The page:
CES 2018 | Intel finally lifts the curtains off its 8th gen Core CPU with Radeon RX Vega M graphics
When Intel announced its collaboration with AMD's Radeon Technologies Group last year, everyone thought the impossible was happening. Intel could successfully create a multi-chip module (MCM) by coupling an 8th generation CPU with a Radeon Vega GPU with HBM2 memory. All three components are interconnected by the EMIB bridge. The press and consumers alike were pretty excited about the possibilities of such a collaboration and have been clamoring for more. Although we've had a few leaks about the chips in the past few days, Intel is now bringing a lot more information to the table in the wake of CES 2018. Let's check it out without further ado.
Where it all fits
The new die package with the Radeon Vega graphics belongs to the G-series in the 8th generation processor lineup. Now, we have the U-series chips on one end, which are aimed at mainstream performance with long battery life and the H-series chips on the other, which are geared towards mobile enthusiasts. The G-series sits right in the middle of both these extremes and offers all the might of the H-series along with a discrete GPU on the same package facilitated by the EMIB interconnect. This paves the way for thin and light notebooks, which excel at gaming and content creation.
The new MCM boasts a lot of firsts — for one, it is the first of the H-series chips to hit the market and more importantly, it is the first consumer-grade implementation of the EMIB technology. The package offers overclocking abilities on all three components viz. the CPU, GPU, and the HBM2 memory and comes in two total package power variants of 65W and 100W. We will look at power sharing in the package shortly. The EMIB facilitates 8 lanes of PCIe 3.0 connectivity between the CPU and the GPU with the CPU retaining the remaining PCIe lanes for peripheral connectivity. The HBM2 VRAM in the MCM is the first of its kind mobile implementation and serves to provide the needed power efficiency without sacrificing bandwidth. It is also interesting to see that the whole package is just 1.7 mm thick.
While the CPU is a pretty capable H-series chip, all eyes were on the Radeon Vega M GPU that was part of the package. The Radeon Vega M GPU is, for all intents and purposes, a discrete GPU. The CPU has an integrated Intel UHD Graphics 630 for low graphics workloads and will dynamically switch over to the Vega M for any GPU-intensive task. The Vega M, specifically the GH variant, has 24 compute units, up to 16 render back ends, can push 64 pixels per clock, and can support up to 6 displays. It is DisplayPort 1.4 and HDMI 2.0b compatible and can encode/decode 4K60 video. The integrated Intel GPU can support up to 3 displays and brings native support for Intel Quick Sync video. The Radeon Vega M is supplemented with a power-efficient 4 GB HBM2 memory sporting a 1024-bit bus.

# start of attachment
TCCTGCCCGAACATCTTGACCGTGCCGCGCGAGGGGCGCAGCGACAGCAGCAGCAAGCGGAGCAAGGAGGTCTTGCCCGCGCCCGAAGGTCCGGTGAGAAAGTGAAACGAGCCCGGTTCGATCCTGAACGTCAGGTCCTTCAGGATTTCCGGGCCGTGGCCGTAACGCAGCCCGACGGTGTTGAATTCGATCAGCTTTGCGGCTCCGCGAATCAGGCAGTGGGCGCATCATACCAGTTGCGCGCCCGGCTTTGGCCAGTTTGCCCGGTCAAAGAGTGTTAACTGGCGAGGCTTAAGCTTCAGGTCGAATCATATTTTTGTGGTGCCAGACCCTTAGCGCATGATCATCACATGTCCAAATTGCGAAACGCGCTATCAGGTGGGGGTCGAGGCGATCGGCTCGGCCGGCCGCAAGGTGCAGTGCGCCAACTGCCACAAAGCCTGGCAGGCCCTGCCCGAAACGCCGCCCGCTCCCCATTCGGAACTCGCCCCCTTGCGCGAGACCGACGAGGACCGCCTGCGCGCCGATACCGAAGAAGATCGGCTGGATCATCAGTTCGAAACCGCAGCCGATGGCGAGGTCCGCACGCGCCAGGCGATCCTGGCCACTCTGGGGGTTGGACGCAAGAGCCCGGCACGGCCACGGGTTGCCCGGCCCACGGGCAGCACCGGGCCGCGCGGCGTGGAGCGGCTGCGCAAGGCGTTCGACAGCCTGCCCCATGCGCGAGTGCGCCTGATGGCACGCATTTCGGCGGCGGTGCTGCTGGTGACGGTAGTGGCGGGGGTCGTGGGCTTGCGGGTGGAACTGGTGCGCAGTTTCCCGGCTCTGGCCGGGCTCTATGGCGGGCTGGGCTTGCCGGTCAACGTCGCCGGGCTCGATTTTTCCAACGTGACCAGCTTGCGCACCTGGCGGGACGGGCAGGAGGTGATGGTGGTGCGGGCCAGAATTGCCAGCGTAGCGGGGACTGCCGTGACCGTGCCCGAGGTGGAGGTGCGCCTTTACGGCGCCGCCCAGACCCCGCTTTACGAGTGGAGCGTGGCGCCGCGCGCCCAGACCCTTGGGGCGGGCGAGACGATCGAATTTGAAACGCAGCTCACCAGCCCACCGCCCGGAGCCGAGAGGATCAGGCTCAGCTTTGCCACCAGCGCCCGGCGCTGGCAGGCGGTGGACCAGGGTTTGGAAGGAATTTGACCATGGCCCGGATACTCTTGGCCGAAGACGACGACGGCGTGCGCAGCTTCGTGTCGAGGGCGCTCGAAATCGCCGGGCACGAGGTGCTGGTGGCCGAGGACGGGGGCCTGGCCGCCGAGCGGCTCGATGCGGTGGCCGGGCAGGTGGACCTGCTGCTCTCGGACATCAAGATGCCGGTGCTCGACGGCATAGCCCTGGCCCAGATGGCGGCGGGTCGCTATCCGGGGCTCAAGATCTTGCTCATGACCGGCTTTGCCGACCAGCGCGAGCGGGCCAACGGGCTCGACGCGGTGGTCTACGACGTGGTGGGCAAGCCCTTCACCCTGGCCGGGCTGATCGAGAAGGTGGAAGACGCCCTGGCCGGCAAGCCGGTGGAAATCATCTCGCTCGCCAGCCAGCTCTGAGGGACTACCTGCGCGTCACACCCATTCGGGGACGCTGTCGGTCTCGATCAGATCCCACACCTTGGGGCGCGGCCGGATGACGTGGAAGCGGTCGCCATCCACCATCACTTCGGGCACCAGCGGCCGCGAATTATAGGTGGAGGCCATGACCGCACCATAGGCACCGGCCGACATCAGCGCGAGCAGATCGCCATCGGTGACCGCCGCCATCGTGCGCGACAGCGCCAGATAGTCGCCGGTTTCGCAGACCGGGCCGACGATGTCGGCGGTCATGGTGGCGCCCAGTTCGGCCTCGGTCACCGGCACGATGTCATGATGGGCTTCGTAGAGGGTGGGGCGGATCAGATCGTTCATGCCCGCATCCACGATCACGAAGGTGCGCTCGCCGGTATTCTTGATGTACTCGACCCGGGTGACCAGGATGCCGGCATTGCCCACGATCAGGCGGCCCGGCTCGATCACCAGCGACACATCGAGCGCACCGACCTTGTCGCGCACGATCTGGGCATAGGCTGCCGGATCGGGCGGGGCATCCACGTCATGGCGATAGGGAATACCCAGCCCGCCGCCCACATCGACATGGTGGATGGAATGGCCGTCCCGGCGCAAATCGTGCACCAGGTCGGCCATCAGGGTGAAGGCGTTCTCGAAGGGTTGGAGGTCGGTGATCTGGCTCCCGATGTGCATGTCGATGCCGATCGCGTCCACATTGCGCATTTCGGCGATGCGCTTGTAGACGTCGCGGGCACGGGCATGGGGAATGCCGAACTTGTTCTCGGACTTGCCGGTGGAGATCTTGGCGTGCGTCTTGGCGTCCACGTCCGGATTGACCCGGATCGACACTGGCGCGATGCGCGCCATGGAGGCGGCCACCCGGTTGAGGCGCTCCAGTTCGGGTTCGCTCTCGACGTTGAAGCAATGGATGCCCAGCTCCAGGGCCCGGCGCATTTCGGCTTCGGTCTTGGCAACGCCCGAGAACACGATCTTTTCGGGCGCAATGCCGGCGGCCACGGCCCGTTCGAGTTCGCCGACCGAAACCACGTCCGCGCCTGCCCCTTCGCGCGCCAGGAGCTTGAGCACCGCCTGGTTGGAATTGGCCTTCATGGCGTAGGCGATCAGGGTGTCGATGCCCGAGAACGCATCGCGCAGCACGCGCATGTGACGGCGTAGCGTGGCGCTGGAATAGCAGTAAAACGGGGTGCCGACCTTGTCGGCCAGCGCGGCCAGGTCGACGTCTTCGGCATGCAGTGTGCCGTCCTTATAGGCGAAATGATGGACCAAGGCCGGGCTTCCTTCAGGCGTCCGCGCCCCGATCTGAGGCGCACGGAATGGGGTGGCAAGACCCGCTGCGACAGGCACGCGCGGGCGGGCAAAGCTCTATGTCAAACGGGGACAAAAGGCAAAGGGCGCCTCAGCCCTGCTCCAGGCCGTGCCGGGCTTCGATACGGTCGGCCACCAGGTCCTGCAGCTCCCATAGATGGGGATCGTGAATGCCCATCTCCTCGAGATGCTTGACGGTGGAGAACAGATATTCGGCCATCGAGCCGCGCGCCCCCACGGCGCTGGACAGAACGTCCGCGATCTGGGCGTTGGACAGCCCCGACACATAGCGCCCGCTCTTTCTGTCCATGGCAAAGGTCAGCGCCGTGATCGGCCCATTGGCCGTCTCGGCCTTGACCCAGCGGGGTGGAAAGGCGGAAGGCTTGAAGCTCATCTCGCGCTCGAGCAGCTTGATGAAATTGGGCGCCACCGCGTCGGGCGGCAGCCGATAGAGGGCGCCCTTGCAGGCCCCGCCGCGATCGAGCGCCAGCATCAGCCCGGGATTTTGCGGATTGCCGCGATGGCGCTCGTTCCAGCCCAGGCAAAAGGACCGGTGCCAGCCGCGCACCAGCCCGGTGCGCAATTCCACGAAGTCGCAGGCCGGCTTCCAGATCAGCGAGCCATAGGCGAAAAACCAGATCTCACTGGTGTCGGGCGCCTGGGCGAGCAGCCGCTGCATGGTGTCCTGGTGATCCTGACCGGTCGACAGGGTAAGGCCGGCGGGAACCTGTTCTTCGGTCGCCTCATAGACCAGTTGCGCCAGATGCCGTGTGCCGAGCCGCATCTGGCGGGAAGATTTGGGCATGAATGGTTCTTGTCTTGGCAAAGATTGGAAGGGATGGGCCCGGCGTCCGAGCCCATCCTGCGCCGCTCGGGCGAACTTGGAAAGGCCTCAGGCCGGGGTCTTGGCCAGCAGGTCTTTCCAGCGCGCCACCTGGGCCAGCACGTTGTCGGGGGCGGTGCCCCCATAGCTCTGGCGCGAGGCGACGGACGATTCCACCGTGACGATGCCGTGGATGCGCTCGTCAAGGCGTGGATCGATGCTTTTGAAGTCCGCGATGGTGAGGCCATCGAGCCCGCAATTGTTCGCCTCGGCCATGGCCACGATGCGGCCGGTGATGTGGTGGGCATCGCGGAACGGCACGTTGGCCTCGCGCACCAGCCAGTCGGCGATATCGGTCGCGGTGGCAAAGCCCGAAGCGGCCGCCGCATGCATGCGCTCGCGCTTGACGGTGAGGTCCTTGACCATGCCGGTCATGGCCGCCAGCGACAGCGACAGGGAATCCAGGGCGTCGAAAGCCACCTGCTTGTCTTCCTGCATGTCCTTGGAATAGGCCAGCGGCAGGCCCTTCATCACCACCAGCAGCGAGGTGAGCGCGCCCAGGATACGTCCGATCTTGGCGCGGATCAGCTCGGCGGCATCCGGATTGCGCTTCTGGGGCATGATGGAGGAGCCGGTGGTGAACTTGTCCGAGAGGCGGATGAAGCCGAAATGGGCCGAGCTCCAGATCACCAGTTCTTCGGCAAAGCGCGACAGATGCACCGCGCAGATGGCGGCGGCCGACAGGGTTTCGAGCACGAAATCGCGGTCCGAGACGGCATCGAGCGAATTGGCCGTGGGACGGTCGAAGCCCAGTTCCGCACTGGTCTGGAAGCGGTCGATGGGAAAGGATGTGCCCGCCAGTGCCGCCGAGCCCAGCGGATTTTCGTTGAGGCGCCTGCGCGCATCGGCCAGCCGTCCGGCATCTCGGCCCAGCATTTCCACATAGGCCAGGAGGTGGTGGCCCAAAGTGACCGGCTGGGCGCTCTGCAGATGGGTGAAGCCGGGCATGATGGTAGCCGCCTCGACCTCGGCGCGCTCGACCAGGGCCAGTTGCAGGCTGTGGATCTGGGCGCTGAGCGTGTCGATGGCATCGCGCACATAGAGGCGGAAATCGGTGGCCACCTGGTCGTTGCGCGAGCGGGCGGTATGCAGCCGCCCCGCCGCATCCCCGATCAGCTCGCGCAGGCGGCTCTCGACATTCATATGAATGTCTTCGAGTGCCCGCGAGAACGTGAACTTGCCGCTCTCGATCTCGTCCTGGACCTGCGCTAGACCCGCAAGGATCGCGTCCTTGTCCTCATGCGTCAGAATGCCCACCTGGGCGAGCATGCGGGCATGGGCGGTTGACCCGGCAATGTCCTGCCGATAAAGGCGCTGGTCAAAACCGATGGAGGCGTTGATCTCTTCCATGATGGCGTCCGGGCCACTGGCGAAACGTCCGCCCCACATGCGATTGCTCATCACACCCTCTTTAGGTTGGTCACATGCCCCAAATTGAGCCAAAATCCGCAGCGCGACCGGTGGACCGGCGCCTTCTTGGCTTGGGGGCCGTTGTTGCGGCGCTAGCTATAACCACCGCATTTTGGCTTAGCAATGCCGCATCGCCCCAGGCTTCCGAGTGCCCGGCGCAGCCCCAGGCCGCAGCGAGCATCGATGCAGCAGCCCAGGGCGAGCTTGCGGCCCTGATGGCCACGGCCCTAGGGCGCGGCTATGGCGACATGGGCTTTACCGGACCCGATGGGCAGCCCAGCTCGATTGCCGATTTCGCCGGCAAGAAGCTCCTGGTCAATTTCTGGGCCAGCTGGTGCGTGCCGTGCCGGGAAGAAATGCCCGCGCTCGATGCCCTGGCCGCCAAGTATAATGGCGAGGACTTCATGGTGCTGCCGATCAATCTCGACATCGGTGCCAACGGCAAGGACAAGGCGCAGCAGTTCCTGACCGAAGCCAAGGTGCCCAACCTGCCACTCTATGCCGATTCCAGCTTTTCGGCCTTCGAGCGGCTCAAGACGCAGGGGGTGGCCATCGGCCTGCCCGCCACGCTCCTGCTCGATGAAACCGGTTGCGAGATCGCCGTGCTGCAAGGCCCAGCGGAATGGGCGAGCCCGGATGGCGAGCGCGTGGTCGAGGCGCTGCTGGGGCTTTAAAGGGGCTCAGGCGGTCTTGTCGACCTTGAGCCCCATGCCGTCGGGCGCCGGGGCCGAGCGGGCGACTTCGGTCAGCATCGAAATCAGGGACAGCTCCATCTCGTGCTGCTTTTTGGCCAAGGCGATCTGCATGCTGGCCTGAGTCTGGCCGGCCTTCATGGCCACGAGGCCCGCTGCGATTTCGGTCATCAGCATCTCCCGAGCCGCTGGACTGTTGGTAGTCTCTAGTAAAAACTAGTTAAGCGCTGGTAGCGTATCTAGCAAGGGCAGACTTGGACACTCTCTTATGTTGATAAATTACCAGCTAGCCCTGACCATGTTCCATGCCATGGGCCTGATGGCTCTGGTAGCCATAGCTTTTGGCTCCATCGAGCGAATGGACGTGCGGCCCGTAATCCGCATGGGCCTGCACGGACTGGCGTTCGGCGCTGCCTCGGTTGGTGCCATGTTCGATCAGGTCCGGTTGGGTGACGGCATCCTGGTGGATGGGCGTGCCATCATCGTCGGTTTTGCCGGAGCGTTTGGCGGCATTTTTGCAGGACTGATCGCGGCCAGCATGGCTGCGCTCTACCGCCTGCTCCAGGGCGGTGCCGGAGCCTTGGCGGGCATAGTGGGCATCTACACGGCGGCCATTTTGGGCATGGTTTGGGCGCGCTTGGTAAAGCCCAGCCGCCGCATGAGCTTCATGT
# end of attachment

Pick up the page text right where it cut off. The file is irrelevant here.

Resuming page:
Dynamic Power Sharing
When news of the Intel Core i7-8809G leaked last week, people could not correlate how a 100W, or even a 65W, TDP could possibly find its way in notebooks and ultrabooks. We now have some information on how Intel plans to possibly implement this. The keyword here is 'total package power'. The Intel Dynamic Tuning software framework will intelligently share power between the CPU and the GPU depending on the workload. Intel showed off some metrics wherein the MCM design had an upfront power benefit of 17.5W while still offering higher efficiency compared to an independent 45W design.
The G-series lineup
Intel has a range of processors linedup for the 8th generation G-series. The highest SKU will be the Intel Core i7-8809G, followed by the i7-8790G, i7-8706G, i7-8705G, and finally ends with the low end Core i5-8350G. All the i7s operate at a base clock of 3.1 GHz and can turbo boost up to 4.2 GHz. The i5-8350G has a base clock of 2.8 GHz and a turbo clock of 3.8 GHz. All CPUs are 4C/8T and support dual-channel DDR4-2400 MHz memory.
The Vega M component comes in two flavors — the i7-8809G and the i7-8709G sport the Radeon RX Vega M GH graphics while the rest feature the Vega M GL variant. The GH variant has 24 compute units with 1536 stream processors and a memory bandwidth of 204.8 Gbps while the GL variant has 20 compute units with 1280 stream processors and a memory bandwidth of 179.2 Gbps. The GL variant operates at reduced clocks (931 MHz base; 1011 MHz turbo) than the GH variant (1063 MHz base; 1190 MHz turbo). Both variants feature 4 GB HBM2 VRAM.
Although the package features a custom AMD chip, all support with respect to these processors will be provided directly by Intel. That includes providing day zero driver support for the latest games along with releasing new versions of the Radeon Adrenaline Edition software (notice that the UI will be in blue unlike the traditional red) that includes Radeon Chill, Radeon ReLive, and Radeon FreeSync. Intel also said that overclocking utilities such as Intel XTU and Radeon WattMan are fully supported.
The advent of the Intel 8th generation G-series CPUs with Radeon Vega M graphics couldn't have come at a better time. This package provides the perfect platform for OEMs to offer thin and light notebooks that deliver high-end gaming and content creation capabilities. HP and Dell are already onboard and will soon announce their offerings during CES. We expect other OEMs to follow suit as well so stay tuned to Notebookcheck as we bring all the action from the most anticipated tech show of the year.